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Side effect of new pot laws? Low demand for medical marijuana

Side effect of new pot laws? Low demand for medical marijuana

The rise of recreational marijuana is hurting the medical-marijuana business, as dispensaries report of a dying industry with a medical-marijuana card no longer a hurdle to gaining access to pot, the Associated Press reported on Tuesday.

On the plus side, a medical marijuana card can be valuable as a “discount card,” Sam Elkington, owner of Track Town Collective medical-marijuana dispensary in Glenwood, Oregon, told the wire service. In Oregon, the card exempts the buyer from state and local pot taxes, which are levied on recreational pot. The state legalized recreational marijuana in 2015 and medicinal marijuana in 1998.

“Medical-only is smaller than small,” Mr. Elkington said of his niche of business, which collected $58 from three medical-marijuana customers on Monday. Yet another 15 to 20 potential customers come in asking for recreational pot, which he can't sell until he is licensed to do so with the Oregon Liquor Control Commission. His new business plan? Let his status as a medical pot dispensary lapse in March.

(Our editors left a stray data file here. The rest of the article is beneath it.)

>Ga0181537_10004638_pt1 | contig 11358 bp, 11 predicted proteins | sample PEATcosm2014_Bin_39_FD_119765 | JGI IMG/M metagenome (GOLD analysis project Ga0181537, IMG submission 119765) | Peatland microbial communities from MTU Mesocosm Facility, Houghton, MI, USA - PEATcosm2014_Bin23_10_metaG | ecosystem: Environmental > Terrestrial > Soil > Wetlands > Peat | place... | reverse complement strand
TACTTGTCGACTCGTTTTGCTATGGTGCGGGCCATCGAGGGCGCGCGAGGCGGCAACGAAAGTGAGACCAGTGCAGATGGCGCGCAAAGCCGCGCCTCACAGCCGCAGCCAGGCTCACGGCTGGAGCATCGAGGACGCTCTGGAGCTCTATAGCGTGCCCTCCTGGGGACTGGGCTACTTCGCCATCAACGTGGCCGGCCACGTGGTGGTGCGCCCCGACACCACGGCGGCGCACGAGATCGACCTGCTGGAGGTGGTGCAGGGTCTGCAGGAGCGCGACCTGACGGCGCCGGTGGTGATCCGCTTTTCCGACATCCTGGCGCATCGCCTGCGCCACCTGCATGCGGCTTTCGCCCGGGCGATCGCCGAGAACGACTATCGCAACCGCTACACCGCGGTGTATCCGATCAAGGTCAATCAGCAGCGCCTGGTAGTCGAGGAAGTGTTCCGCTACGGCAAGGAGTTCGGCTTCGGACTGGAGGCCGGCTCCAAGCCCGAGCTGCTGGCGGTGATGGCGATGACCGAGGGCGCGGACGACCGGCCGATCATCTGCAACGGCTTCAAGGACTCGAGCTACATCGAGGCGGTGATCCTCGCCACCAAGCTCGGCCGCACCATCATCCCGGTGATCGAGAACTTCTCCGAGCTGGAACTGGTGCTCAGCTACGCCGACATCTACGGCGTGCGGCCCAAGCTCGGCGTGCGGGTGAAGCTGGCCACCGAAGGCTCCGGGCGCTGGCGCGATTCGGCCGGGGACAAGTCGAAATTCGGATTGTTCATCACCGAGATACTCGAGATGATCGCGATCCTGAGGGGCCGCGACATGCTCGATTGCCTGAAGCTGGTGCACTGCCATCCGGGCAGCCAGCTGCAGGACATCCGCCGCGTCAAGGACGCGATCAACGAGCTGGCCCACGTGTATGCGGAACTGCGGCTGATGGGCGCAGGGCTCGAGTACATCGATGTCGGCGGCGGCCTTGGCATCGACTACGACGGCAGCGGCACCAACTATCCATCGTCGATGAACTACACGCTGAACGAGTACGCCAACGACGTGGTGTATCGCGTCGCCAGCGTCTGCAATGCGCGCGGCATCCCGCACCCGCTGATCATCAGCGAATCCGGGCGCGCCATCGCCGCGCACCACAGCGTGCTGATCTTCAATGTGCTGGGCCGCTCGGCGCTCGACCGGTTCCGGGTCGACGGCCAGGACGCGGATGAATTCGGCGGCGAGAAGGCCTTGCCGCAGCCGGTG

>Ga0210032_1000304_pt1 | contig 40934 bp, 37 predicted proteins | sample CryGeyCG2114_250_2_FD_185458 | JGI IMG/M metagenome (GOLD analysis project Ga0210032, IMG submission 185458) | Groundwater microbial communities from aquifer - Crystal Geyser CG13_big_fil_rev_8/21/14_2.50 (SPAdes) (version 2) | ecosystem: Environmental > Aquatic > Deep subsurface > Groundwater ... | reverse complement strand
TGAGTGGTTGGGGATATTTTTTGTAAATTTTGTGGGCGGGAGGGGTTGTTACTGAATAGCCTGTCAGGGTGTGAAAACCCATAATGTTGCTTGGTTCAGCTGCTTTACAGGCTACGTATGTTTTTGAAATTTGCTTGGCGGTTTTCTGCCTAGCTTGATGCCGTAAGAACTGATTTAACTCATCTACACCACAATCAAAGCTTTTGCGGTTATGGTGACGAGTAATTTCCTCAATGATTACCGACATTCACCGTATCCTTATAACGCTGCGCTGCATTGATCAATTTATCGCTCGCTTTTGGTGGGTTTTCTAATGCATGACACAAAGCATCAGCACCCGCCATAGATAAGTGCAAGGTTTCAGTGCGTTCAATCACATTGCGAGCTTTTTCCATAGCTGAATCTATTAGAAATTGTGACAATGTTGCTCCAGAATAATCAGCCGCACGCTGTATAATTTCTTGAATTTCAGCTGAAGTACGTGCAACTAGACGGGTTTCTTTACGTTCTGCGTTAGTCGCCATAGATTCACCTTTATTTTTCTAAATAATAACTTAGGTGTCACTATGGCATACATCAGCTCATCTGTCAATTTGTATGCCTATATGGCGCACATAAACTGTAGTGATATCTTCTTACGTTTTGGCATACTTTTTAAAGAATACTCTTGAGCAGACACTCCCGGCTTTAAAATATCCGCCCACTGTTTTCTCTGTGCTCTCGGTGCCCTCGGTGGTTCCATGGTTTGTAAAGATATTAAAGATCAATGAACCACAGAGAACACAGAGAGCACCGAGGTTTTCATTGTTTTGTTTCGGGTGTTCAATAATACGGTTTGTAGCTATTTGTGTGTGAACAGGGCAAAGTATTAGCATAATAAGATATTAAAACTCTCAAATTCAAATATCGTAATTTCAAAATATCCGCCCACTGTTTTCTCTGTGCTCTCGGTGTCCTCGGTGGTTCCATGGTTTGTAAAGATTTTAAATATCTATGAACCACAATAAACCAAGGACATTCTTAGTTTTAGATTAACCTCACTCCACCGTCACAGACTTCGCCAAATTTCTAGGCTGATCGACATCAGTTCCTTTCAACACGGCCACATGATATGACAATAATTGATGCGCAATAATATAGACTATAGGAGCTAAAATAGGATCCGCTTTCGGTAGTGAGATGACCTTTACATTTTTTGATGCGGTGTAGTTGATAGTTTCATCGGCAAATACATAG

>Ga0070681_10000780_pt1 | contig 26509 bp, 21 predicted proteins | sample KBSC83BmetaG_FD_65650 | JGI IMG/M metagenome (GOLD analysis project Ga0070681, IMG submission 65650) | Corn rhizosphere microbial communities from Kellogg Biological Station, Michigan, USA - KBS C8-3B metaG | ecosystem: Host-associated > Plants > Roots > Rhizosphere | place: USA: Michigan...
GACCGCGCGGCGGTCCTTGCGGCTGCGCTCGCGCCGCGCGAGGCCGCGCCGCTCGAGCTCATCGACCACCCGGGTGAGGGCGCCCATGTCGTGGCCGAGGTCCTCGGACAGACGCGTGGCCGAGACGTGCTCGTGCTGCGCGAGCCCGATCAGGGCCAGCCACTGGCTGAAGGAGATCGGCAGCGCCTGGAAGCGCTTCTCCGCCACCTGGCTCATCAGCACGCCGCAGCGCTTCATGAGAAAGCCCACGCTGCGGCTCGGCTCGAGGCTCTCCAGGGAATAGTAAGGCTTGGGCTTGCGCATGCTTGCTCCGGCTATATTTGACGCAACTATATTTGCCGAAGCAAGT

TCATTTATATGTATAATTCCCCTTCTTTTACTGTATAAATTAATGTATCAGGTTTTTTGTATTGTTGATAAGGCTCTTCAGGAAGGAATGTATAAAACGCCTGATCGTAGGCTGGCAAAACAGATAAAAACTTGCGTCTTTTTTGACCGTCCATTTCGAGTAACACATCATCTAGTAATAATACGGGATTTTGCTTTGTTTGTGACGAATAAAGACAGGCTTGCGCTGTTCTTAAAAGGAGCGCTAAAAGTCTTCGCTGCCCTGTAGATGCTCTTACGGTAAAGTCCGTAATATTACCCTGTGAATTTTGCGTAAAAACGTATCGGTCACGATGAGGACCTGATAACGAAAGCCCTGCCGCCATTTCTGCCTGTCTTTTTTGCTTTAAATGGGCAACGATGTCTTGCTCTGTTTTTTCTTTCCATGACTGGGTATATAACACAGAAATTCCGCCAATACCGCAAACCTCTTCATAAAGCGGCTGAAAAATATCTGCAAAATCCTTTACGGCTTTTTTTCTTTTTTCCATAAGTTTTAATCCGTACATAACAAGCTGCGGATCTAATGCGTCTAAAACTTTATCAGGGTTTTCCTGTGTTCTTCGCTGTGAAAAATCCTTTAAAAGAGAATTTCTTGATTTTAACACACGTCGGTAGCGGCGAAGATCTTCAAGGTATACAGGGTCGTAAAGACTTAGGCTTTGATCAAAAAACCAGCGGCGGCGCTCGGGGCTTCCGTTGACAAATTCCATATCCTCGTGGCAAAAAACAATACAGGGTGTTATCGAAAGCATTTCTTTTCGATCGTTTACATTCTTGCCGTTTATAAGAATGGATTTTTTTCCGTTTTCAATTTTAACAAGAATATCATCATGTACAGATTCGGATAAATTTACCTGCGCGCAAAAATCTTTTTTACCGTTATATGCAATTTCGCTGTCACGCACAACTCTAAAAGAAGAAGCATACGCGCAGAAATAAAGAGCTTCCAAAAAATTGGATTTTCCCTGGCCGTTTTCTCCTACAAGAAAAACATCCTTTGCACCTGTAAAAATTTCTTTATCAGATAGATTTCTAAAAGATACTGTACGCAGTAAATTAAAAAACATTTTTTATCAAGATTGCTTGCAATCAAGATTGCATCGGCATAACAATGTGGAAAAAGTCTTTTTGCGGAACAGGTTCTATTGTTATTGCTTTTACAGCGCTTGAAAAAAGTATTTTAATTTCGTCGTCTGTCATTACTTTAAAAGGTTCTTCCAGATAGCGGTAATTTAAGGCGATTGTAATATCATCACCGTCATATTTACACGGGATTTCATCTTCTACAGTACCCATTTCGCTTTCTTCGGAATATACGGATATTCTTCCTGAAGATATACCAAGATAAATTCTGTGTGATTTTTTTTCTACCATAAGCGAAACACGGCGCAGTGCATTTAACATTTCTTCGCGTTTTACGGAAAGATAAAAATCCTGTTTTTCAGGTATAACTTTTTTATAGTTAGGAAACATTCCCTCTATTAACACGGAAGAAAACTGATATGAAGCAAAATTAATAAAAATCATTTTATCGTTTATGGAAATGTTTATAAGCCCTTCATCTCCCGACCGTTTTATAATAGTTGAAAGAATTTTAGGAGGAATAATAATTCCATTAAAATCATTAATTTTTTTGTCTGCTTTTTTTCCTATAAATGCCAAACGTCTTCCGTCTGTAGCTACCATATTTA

"It's a financial decision," Mr. Elkington told a reporter, who went on to discover that this little pot shop is not alone. Nearly 25% of the dispensary license holders with the state — five out of 21 — had notified the state as of Monday that they plan to apply to sell recreational pot rather than medical marijuana, an Oregon Health Authority spokesman told a reporter.